The Lame & the Lost (Acts 3)
Healing the Lame in Jesus’ Name (verses 1-10)
The lame beggar positioned himself on the steps of the temple because he was taking advantage of the wrong notion of the religious Jews, since most worshipers assumed that their giving to the needy was meritorious. It’s likely that most people passing by would have been unwilling even to make eye contact with the beggar, so it must have been initially encouraging for him that Peter started a conversation, but these high hopes were quickly dashed when Peter confessed that he had neither silver nor gold to give him. However, the disappointment didn’t last long once Peter revealed that what he did have would heal the beggars lame body. The lame man was not only physically healed, but saved. He went away “praising God” (3:8-9) and was later found standing alongside the disciples (4:14)
It’s important that we do not take this story as suggesting that we should not offer physical or material assistance to those in need. In fact, due to this man being healed he could now work and provide for himself, which he was never able to do before. While we are to prioritize the spiritual needs, prioritizing does not equal a prohibition of meeting physical needs (1 John 3:17). This lame man not only experienced both physical and spiritual healing, but his healing also serves as a promise for all who witness it that there is a day coming when all results of the Fall will one day be reckoned with. We have the foretaste of promise now and full reality later.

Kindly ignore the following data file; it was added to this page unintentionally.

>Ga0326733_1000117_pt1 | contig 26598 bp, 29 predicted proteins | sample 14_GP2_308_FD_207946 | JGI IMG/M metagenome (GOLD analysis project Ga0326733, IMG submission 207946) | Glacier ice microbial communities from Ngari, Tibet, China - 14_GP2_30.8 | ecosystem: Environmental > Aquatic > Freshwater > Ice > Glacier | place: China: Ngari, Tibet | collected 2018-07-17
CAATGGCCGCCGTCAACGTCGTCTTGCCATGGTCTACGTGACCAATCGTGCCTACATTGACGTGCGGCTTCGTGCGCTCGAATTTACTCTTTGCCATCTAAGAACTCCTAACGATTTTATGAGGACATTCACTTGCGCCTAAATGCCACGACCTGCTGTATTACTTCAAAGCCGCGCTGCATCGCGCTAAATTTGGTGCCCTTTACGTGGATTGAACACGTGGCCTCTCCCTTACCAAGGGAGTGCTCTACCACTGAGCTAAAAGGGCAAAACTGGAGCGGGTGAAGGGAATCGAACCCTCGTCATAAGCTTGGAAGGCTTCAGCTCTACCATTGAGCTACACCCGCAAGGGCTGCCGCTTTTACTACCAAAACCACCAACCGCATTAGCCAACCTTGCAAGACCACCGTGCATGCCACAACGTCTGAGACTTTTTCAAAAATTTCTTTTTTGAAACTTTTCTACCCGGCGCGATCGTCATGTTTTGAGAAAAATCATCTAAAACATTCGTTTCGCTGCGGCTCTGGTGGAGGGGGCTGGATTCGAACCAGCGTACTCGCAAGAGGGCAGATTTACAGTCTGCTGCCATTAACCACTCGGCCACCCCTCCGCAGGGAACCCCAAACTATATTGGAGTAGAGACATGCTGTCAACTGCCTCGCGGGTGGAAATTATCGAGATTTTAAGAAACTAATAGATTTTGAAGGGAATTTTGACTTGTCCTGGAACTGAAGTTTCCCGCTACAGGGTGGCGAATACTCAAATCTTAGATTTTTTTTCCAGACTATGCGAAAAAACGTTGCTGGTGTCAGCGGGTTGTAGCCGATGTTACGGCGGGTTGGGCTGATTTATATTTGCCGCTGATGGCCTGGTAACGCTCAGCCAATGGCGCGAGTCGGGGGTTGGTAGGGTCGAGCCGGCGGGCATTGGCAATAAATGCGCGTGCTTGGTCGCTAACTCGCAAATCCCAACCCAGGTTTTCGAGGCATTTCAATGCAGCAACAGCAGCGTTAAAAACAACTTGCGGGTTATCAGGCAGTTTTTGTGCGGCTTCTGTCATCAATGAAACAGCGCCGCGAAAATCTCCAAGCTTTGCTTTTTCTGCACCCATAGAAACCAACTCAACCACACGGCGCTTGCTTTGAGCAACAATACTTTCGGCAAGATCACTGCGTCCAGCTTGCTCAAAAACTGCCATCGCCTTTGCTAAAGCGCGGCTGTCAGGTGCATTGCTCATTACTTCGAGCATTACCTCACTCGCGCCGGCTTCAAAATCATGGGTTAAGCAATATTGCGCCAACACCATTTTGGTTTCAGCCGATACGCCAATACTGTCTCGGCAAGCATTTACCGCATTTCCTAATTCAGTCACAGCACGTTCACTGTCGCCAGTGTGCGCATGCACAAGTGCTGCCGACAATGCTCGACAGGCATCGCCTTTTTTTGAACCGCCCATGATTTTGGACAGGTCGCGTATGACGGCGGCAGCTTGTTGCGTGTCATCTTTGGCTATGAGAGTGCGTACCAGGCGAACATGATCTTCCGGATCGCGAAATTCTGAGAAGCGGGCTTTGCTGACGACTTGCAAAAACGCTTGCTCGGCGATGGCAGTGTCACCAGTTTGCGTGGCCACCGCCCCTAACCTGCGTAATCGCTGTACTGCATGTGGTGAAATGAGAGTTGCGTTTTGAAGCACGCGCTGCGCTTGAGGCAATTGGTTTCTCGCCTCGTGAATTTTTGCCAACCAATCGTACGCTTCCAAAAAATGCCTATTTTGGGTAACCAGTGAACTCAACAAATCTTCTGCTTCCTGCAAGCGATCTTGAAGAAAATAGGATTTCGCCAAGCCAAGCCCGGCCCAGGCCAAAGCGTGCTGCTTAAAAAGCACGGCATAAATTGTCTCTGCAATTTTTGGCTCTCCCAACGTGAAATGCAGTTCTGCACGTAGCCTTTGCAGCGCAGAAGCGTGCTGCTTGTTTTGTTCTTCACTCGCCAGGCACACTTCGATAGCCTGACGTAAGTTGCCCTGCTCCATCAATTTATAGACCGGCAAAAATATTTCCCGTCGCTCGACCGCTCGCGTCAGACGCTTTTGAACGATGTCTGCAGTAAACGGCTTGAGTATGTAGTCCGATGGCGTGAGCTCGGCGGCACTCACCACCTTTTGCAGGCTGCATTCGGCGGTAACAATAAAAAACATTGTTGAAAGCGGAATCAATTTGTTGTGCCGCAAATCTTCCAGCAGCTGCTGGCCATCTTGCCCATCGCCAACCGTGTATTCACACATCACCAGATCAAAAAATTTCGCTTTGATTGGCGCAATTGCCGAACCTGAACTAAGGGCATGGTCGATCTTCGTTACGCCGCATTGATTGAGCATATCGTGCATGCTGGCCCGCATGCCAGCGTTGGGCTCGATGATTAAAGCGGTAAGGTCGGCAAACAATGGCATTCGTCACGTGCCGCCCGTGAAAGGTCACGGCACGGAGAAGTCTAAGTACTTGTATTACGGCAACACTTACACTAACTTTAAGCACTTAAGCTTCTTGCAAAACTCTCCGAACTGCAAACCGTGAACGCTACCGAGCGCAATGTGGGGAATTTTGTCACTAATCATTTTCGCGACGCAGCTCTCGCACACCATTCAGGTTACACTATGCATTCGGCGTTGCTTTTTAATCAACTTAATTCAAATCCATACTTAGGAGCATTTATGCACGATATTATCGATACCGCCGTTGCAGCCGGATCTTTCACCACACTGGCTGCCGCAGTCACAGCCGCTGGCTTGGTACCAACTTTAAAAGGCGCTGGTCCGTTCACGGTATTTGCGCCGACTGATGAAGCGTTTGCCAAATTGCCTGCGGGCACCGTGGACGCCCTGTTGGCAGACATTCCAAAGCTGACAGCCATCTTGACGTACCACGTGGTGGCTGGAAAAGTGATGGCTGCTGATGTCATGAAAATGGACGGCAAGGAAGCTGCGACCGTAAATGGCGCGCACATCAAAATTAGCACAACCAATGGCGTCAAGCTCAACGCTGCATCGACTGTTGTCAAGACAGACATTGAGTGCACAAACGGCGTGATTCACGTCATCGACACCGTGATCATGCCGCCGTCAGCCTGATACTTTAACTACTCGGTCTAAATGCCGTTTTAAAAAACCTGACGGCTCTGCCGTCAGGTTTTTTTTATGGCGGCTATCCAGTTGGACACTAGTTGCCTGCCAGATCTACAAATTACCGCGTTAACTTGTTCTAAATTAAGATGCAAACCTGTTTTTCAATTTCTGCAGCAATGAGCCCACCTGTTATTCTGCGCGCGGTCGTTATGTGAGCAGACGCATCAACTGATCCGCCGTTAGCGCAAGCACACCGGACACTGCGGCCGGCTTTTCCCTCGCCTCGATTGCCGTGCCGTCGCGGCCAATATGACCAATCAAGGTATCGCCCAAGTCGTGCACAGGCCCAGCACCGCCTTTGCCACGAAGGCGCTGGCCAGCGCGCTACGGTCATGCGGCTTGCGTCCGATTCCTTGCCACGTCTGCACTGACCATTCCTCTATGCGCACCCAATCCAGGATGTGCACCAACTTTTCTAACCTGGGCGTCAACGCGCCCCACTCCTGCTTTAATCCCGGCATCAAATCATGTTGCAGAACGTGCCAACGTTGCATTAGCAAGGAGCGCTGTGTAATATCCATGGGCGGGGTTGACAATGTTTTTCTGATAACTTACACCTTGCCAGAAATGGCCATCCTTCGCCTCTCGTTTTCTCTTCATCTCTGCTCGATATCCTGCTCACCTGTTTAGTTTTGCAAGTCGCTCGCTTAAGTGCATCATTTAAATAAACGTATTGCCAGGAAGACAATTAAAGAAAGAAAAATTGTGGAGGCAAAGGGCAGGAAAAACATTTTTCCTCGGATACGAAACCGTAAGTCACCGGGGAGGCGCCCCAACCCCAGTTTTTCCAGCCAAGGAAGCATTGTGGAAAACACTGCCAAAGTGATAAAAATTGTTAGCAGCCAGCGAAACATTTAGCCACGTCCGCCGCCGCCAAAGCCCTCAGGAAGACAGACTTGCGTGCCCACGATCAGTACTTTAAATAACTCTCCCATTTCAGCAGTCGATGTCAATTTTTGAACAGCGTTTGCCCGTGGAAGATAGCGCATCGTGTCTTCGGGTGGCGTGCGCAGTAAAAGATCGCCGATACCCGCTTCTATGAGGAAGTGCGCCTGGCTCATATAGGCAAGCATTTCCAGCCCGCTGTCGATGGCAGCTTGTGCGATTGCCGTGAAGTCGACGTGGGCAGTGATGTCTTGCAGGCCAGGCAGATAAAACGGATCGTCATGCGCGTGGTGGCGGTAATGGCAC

– Why is it important to care for the physical needs of those around us? What opportunities do you have to meet the physical needs of people you know? How might you also seek to meet the spiritual needs of those individuals?
Saving the Lost in Jesus’ Name (verses 11-26)
In Peter’s address he shows the continuity of the Old Testament by pointing out that it is “The God of Abraham, Isaac and Jacob, the God of our fathers, [who] has glorified His servant Jesus” (3:13). He is not presenting some new deity, but proving that the God they claim to worship has fulfilled His promise made through Isaiah to exalt His servant (Isaiah 52:13). In just a couple of sentences Peter has taken all the attention off of the miraculous healing and away from the apostles who performed it, by bringing Christ into the center as the primary emphasis. He points out that they disowned the “Holy and Righteous One” in order to have a murderer released. They are sons of the covenant and yet they rejected the One who came to ratify the covenant for them!
Returning to the miraculous healing (3:16), Peter clarifies that the power was in the name of Jesus and the effectiveness was by faith in Him. In other words, the miracle was accomplished by Jesus Himself, the very One they sought to rid themselves of. Though they were ignorant in what they were doing at the time, God was not, but instead “the things which God announced beforehand by the mouth of all the prophets, that His Christ would suffer, He has thus fulfilled” (3:18). God used their foolishness to fulfill His own perfect purposes, which ultimately offered forgiveness to the very ones who were guilty!
The predictions and prophecies, however, would not save them—they must repent! Upon repenting, a three-fold blessing would result (3:19-21): (1) sins wiped away (past), (2) times of refreshing from Christ’s presence (present), (3) God will send Christ (future). On the other hand, if they do not repent, then those who attempted to destroy Jesus will be destroyed by Him (3:23). Peter reminds the Jews that it was for them first that the Savior was sent, and that He came for the purpose of turning them away from their wicked ways.
– The world today has no more interest in hearing the diagnosis of their sin or the summons to repentance than did the temple crowd that day. What lies do the unrepentant believe that keep them from bowing the knee to Christ? Why would someone reject the One to whom God has commanded all to listen and the only one who offers the forgiveness of sins and times of refreshing? What keeps us, even as Christians, from being quick to repent and listen to the words of Jesus?